Saturday, 7 February 2015

LIGHTSHIP CORMORANT / LADY DIXON - Chapter 82



The preservation of Cormorant / Lady Dixon is progressing slowly but surely. Simon has at last purchased the protective tiles needed to cover the newly insulated and waterproofed deck. The rubber tiles have come from a playground and are one metre square.  He needs about 60 of them, but the deal is for 120, so there will be plenty of spares! They weigh about 2.4tons in total and will be delivered early this week. At around 45lbs per tile, Simon will have to make many trips along the catwalk with his trolley!

   He has decided not to use the tiles on the stern deck. Some time ago he bought a load of discarded hardwood decking and, after cleaning it up, intends to turn it back into ‘decking’ (Photo 820).

  To make proper use of his new log-burning stove, Simon has had some radiators installed. Some are temporary, but all provide welcome warmth. The first to be installed was a small one to absorb the heat of the water from the back boiler, even if all others were turned off (a ‘safety’ radiator)  and it had to be situated above the level of that boiler (Photo 821).

    Eventually it will be boxed in.  The little bathroom needed some heat and warming towels would be a bonus, so in went a smart towel rail (Photo 822). 


   Then Simon found a very smart radiator which fitted  in beautifully at the top of the spiral staircase (Photo 823).




    A bit more history….
I came across a very nice old (1870) book ‘Lighthouses and Lightships’  by  W.H. Davenport Adams.  I am sure he will not mind me quoting bits from his book as they give a great feel of life aboard the early lightships …….
  
“The form of the lightship varies according to its locality: in Ireland the hull is more elongated than in England; but in all cases the object to be attained is the same – resistance to the force of the winds and waves.   It is desired that in the most violent tides, in the midst of the angriest billows, and in situations the most exposed to the influence of the currents, it shall drag as little as possible upon its anchor.   That it may at all times and in all conditions preserve the same maritime position, it is securely moored.   Like a galley-slave, riveted to an iron chain, it can move neither to the right nor to the left.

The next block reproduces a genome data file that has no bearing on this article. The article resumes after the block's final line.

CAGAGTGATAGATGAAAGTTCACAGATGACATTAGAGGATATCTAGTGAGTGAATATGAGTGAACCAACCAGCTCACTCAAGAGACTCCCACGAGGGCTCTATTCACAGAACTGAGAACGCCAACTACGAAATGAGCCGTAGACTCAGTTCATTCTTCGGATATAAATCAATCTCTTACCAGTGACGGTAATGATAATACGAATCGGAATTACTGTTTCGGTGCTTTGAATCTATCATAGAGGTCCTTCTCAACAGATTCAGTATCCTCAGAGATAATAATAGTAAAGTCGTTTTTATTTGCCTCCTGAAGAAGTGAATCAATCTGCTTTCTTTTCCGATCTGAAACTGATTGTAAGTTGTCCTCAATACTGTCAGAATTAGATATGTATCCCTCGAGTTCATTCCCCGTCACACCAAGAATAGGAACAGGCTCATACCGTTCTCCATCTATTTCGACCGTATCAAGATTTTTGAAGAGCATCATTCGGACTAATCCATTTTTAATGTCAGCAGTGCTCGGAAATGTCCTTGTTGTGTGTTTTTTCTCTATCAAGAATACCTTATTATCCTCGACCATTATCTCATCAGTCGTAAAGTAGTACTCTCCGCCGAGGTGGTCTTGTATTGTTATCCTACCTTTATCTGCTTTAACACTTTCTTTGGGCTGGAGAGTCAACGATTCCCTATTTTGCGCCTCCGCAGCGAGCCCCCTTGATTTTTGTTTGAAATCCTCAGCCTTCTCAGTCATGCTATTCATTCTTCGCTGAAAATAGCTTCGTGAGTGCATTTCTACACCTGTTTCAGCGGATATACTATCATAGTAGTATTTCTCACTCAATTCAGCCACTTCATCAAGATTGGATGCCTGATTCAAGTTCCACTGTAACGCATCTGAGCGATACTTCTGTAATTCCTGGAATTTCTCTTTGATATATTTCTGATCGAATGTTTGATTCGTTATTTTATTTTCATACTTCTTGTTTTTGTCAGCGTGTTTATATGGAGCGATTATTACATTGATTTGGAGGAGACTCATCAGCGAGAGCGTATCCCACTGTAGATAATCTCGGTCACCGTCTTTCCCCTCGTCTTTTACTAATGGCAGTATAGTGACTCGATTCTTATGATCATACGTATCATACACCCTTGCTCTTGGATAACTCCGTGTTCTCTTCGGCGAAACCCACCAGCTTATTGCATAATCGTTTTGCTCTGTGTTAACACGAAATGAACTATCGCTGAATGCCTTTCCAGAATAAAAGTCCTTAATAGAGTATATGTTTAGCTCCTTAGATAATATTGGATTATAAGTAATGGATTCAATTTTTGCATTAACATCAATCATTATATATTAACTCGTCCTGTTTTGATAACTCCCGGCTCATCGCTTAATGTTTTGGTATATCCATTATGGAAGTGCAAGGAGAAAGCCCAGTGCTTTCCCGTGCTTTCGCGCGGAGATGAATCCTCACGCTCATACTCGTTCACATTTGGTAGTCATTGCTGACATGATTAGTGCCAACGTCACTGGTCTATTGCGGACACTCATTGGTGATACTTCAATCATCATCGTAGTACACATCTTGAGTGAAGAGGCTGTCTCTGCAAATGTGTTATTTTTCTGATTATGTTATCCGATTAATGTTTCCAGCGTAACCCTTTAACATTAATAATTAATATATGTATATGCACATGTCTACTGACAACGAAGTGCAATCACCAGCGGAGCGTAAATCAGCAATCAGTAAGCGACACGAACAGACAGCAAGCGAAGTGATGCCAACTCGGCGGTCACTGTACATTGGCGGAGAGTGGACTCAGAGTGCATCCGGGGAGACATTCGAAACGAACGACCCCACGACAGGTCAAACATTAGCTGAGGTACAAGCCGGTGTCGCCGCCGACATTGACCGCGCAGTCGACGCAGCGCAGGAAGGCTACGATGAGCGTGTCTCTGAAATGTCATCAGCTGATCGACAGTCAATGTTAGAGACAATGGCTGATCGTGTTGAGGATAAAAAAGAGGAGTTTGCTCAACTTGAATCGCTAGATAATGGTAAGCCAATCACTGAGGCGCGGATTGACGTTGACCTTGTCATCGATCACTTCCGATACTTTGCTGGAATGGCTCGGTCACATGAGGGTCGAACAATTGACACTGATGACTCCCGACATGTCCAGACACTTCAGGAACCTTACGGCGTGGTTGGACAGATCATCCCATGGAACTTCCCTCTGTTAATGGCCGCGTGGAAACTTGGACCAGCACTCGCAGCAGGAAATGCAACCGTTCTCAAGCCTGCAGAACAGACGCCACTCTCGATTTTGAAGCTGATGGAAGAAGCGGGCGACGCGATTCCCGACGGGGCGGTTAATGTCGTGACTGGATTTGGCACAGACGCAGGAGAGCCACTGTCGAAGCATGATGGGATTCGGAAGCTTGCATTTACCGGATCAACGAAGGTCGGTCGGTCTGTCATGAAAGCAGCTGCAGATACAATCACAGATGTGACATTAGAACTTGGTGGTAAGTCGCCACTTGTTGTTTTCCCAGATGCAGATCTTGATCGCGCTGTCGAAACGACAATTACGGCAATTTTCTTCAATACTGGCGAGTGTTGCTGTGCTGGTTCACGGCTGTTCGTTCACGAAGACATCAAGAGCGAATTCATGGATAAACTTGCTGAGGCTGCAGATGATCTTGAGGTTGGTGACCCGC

Let us now say a few words in reference to the resolute crews who man these vessels.  The crew of an English lightship consists of a master, a mate, and nine men.   Three out of the nine are intrusted with the service of the lamps; the six others, who always include among them a good carpenter, attend to the order and cleanliness of the vessel.   It must be remembered, however, that the nine men are never all on board together; one-third are always enjoying an interval of rest on shore.   Experience has proved that a perpetual sojourn on board a ship of this kind is too much for the moral and physical forces of human nature.   The crushing monotony of the same scenes, the eternal spectacle of foam-crested waters rolling wherever the eye is turned, the ceaseless noise of the winds, the everlasting murmur of the ocean – swelling at times into so terrible a roar that it renders inaudible the human voice – could not fail to exercise a depressing influence on the mind.   But even allowing for the occasional vacation spent upon land, the life is so uniform and unexciting that it is wonderful any man can be found to endure it; and the crews of our lightships may assuredly be ranked among the curiosities of civilization”. 

He has a lovely turn of phrase doesn’t he?
David